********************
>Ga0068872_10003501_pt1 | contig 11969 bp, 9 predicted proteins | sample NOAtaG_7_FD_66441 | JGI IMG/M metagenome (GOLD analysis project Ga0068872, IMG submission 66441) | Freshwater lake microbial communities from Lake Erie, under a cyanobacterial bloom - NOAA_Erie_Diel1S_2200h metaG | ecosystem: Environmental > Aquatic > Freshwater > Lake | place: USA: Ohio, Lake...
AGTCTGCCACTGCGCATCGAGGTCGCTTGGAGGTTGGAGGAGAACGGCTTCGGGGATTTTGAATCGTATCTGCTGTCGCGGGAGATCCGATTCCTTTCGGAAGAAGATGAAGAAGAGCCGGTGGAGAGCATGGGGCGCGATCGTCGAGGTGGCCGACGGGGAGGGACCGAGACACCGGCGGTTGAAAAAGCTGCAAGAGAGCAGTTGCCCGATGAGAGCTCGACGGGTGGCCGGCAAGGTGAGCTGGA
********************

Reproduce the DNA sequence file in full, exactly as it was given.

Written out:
>Ga0068872_10003501_pt1 | contig 11969 bp, 9 predicted proteins | sample NOAtaG_7_FD_66441 | JGI IMG/M metagenome (GOLD analysis project Ga0068872, IMG submission 66441) | Freshwater lake microbial communities from Lake Erie, under a cyanobacterial bloom - NOAA_Erie_Diel1S_2200h metaG | ecosystem: Environmental > Aquatic > Freshwater > Lake | place: USA: Ohio, Lake...
AGTCTGCCACTGCGCATCGAGGTCGCTTGGAGGTTGGAGGAGAACGGCTTCGGGGATTTTGAATCGTATCTGCTGTCGCGGGAGATCCGATTCCTTTCGGAAGAAGATGAAGAAGAGCCGGTGGAGAGCATGGGGCGCGATCGTCGAGGTGGCCGACGGGGAGGGACCGAGACACCGGCGGTTGAAAAAGCTGCAAGAGAGCAGTTGCCCGATGAGAGCTCGACGGGTGGCCGGCAAGGTGAGCTGGA